7 Songs, 36 Minutes


Ratings and Reviews

4.1 out of 5
44 Ratings
44 Ratings

Initial reaction

In a single word, this album is...boring, to be frank. When I first saw that this album was only 36 minutes long, I thought it would be packed with riffs and intensity. This thought grew after hearing the new version of smile a couple nights ago. After my first listen through, I am sorely disappointed. Tesseract took their signature sound and tilted the scales way too heavily towards the atmospheric aspect of it. Don’t get me wrong, I love the atmospheric side of this band, but it works so much better when it is breaking up the absolute chaos of everything around it. On this album, it’s like tesseract forgot they were ever a metal band, but instead, an atmospheric groove band that was experimenting with metal bits. All in all, there is about 5 minutes or riffage on this 36 minute album.

It isn’t all bad though. There are 4 standout songs, and if I could go back, I wouldn’t have preordered and just bought these songs instead. They are Juno, Smile, king, and luminary, in that order. The disappointing part of that is that 3 of those songs were released before the album. The only standout performance IMO is jay postones, and this is his best work yet. I am a huge Dan tompkins fan, but he is the disappointment here. This is his weakest performance yet across all of his bands, and it has nothing to do with the sound of his voice, rather the delivery.

All in all, it isn’t a horrible album, but it doesn’t really compare to the rest of tesseract’s catalog. In 36 minutes I went from thinking this would be my album of the year to thinking this might be the most disappointing release in the last decade for me. I really hope tesseract has a short turnaround for their next release.

Kan Ienny


Why only 7 songs??? Been craving anything tesseract since I first heard them and this just isn’t enough for the addiction


It's good.

UPDATE 6/20/18

*As an update, after listening to this album now for two months, exactly, on and off I have come to like it quite a lot. I still give this a 4/5, which is a good but not excellent rating, but I find myself really enjoying the songs and the melodies in them. It took a little bit to get into these songs, but they are quite good*

As with the last album, there's some really good stuff. I'll probably listen to it a good amount. But, the creativity, large movements, catchy vocals are all but gone. I think One and Altered State were two incredible albums- especially Altered State (which I initially hated) which I think is a high mark for progressive metal.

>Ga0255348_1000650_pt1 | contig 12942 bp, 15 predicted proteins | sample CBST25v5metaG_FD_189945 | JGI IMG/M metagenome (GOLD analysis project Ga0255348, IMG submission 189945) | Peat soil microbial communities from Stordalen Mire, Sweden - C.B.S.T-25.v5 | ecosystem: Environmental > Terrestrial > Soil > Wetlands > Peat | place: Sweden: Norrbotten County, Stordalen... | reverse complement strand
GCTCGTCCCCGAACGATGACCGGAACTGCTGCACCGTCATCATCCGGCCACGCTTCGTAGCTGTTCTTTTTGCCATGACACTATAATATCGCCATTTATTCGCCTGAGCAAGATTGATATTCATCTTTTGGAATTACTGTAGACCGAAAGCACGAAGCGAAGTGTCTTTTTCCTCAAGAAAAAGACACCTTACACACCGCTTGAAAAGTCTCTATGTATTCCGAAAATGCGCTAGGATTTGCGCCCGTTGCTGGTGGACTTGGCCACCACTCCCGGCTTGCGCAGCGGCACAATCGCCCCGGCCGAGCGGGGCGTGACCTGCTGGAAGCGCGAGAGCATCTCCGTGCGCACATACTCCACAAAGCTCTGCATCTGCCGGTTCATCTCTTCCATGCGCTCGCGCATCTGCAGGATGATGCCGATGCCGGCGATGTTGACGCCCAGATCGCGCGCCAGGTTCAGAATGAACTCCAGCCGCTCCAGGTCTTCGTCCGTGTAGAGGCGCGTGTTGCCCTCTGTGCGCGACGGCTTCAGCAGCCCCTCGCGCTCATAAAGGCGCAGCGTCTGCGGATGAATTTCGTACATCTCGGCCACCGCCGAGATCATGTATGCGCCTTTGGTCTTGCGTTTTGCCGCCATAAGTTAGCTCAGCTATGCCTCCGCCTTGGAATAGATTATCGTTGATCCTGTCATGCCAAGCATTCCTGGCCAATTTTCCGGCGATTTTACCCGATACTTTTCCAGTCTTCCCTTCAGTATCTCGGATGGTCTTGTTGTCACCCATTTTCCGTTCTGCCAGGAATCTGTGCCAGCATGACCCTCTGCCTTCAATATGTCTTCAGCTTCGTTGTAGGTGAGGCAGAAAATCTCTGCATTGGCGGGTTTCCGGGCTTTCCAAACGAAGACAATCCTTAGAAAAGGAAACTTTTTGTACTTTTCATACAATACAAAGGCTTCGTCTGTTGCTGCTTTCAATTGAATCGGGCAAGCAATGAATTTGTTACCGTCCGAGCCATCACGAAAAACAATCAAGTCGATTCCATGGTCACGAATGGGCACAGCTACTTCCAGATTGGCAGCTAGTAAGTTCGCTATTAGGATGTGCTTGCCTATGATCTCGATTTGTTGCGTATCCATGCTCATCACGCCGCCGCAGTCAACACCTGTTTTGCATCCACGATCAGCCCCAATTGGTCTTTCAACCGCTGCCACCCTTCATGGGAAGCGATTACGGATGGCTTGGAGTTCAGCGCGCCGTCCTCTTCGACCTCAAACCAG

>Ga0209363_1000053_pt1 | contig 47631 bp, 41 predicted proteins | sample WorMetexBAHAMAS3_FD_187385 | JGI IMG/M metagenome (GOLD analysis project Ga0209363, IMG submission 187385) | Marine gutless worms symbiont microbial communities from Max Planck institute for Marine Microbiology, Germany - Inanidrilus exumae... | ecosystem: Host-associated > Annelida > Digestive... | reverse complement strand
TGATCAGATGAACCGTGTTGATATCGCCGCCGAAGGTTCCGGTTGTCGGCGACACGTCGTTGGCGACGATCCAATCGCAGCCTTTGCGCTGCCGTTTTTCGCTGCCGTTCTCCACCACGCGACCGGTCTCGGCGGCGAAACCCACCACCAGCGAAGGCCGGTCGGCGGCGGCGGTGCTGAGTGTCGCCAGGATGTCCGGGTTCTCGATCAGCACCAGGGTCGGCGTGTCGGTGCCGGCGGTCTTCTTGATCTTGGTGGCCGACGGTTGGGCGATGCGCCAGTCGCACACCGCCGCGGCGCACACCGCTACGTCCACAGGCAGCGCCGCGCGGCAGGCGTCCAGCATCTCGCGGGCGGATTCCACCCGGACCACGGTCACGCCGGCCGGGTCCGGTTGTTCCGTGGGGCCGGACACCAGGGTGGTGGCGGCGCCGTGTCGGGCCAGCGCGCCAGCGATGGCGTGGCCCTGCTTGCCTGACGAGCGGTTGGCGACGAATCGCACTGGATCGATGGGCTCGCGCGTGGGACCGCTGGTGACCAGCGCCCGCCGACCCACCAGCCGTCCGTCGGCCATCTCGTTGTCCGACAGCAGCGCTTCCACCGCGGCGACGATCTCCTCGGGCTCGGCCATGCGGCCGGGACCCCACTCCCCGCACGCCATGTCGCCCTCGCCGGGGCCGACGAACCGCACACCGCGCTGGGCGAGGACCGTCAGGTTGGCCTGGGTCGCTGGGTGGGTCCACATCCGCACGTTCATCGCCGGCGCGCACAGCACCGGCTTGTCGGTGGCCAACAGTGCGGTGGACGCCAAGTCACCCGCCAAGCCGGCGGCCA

With this album, it's got a lot of blandness. Great musicianship. But I think Ashe brought out the best due to his ability to sing on top of the music and not through it. His vocals were more part of the piece, part of the movements, and less the center. Which, is interesting due to his more traditional vocals.

Overall, Sonder has some great songs on it and any Tesseract fan will really like it. But maybe not Love it.

About TesseracT

Originally started in 2003 as a solo outlet for English guitarist Acle Kahney, who at the time was playing in the band Mikaw Barish, alternately brutal and cerebral progressive metal outfit Tesseract eventually morphed into a full-blown force of nature and early adopter of the djent style, which relies heavily on tight, palm-muted riffs that sound much like the word itself, and was coined by Meshuggah guitarist Fredrik Thordendal. Tesseract released its debut EP, Concealing the Fate, in 2010, followed by their debut long-player One in 2011. The Perspective EP, which featured a cover of Jeff Buckley's "Dream Brother," arrived in 2012, and was followed by their second full-length studio outing, the Century Media-issued Altered State, in 2013. Vocalist Daniel Tomkins -- who had appeared on their earliest EP and album -- returned for Polaris, their third -- after two other singers had come and gone. The album was released by K-Scope in the late summer of 2015. To coincide with a U.S. tour with Gojira in the fall of 2016, the band re-released Polaris with a bonus second disc entitled Errai that included four re-worked tracks from the album -- "Survival," "Cages," "Tourniquet," and "Seven Names." In the summer of 2017, the band released a standalone single titled "Smile."

Early the following year, Tesseract announced the April release of Sonder. The album was recorded in the U.K. at 4D Sounds, Celestial Sounds, and Project Studios and engineered by the band and Aiden O'Brien, with mastering by Acle Kahney. Sonder melded the harsh abrasiveness of 2011's One and the progressive ethereal elements of 2013's Altered State with the pop accessibility of Polaris. It was preceded in February by the single "Luminary," described by vocalist Tompkins as "conceptually exploring a deep and devouring sense of insignificance, which ties into the overall theme and meaning behind Sonder." The single was backed with an extended, re-worked version of "Smile." In addition to the conventional stereo recording, a special edition of the album was issued as part of a limited deluxe package that included a 360-degree binaural-listening experience designed by Klang. ~ James Christopher Monger

Milton Keynes, Buckinghamshire, E